Otherwise, I hope things are going well for you and Maus. Take care.
Mar. 5th, 2007 09:34 pm (UTC)
Re: Religion makes any Philosophy a Cult
I'm glad you're qualified enough to make large leaps of philosophical judgment at the age of fourteen. I'm sure because it has more pages and appeals to certain religious predilections, you understood everything about Kant at the age of fifteen? And Marx at sixteen, right? And Atlas Shrugged completely read and digested at seventeen, I'd only assume. I believe the apex is of course your entire thesis on The History of Western Philosophy at the age of eighteen, I remember reading it.

Your statement that you found something lacking at the age of fourteen is ridiculous. You should proud you UNDERSTAND something at it's most integral levels at the age of fourteen, not by what you think you already know about the whole entire world and reality. When I think about all the things I know now that I didn't know when I was fourteen, it simply makes your statement laughable.

All sarcasm aside, the outrage doesn't come because you challenged my attachment to reason and objectivity, it was because you challenged the idea that altruism is evil and rational selfishness (which is redundant) is good. You posted challenges about moral convictions, and you expected completely dispassionate replies. My replies content was dispassionate in the sense that I recognize that it is wrong to steal and murder, but it was definitely passionate in the sense of the urgency I wished to impart.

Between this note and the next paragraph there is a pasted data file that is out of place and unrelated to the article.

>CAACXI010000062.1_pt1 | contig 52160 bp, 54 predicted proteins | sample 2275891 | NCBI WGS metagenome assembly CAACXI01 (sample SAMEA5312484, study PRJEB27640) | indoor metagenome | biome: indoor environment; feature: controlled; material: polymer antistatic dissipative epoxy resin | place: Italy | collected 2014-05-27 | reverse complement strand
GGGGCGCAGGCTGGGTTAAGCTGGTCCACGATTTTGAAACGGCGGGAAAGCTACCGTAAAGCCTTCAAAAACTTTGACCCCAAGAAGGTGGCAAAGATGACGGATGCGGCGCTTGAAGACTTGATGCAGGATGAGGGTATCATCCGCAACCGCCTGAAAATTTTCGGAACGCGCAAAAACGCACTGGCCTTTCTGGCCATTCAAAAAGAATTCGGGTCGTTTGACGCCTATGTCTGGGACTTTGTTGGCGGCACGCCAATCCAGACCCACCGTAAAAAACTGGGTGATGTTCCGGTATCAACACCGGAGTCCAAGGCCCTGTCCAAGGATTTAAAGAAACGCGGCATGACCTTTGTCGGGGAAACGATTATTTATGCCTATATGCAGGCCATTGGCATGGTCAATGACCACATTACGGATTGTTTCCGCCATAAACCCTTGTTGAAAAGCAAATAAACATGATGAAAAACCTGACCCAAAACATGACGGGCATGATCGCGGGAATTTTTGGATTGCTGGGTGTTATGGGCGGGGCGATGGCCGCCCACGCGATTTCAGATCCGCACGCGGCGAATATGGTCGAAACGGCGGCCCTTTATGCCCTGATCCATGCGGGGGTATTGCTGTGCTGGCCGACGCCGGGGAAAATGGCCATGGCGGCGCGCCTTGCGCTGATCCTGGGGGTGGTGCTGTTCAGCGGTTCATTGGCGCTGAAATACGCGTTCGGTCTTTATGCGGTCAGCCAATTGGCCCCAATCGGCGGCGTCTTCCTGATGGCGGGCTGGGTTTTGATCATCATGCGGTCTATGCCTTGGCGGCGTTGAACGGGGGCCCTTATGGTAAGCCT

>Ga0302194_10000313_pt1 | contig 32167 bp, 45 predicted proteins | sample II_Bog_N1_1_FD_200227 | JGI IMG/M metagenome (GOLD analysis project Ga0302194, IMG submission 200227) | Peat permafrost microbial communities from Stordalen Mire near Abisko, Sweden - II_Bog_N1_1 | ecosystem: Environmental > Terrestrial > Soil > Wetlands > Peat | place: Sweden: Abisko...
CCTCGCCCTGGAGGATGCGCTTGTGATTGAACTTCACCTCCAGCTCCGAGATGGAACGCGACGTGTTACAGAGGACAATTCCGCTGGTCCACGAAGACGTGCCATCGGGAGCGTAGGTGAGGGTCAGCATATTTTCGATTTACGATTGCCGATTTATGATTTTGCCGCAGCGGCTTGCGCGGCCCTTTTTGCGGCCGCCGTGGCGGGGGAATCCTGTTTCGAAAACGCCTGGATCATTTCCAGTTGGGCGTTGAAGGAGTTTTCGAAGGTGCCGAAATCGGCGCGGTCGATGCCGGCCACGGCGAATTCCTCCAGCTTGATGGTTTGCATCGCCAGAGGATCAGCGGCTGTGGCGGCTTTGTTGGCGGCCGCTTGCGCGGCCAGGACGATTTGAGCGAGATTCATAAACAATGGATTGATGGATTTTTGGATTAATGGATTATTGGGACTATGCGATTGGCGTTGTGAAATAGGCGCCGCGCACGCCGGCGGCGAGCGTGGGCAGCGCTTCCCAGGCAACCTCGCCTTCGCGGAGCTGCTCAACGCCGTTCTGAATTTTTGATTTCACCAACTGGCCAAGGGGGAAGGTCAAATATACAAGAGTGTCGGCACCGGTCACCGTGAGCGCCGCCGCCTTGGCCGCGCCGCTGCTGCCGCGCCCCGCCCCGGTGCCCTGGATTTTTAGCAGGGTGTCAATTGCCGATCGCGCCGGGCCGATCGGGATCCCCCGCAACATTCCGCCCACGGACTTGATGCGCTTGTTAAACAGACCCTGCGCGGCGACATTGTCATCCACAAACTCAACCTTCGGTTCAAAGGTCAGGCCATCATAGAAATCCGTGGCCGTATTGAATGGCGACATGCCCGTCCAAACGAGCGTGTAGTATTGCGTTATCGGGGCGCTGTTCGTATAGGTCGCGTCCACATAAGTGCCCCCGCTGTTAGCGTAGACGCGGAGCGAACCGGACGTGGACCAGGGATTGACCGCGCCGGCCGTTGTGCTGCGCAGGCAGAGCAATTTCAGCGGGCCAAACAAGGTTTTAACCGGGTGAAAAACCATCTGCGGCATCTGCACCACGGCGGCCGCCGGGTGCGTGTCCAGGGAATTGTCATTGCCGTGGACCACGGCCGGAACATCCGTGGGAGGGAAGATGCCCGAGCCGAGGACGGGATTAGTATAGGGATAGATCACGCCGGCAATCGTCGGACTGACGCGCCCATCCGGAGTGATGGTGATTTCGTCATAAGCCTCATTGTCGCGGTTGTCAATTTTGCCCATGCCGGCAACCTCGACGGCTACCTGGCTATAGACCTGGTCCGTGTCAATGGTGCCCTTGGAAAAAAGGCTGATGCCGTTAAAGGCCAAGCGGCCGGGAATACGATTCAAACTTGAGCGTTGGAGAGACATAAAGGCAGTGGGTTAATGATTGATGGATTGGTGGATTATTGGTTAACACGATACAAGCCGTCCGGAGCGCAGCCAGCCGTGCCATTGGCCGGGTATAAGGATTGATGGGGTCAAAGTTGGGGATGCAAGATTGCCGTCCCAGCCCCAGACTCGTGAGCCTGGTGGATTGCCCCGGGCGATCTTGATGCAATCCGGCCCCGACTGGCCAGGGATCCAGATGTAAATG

I apologize if you couldn't tell the two apart. It doesn't come as a surprise however, since any 'emotion' I might have invested at all into the concepts I hold are immediately thrust in my face as anti-thetical to reason, but they are not. They are simply the emotional value I attach to those concepts, but they are not the reason I believe in them. A religious fundamentalist is quite the opposite: it is precisely because of the feelings he has attached to certain concepts, whether they are founded in evidence or not, that they are thus reinforced and are thus defended.

I'd be interested to see my 'emotional reactions and outrages', but you have obviously already washed your hands of this ordeal, so I won't expect it.
Mar. 5th, 2007 10:47 pm (UTC)
Re: Religion makes any Philosophy a Cult
This is not a conversation, Asher.
I will not talk to you about any of this, because we will only disagree, and in ways that will become unpleasant for me, and possibly for you (though I really don't care about the latter, in this case, because you insist on pushing it.)
( 29 comments — Leave a comment )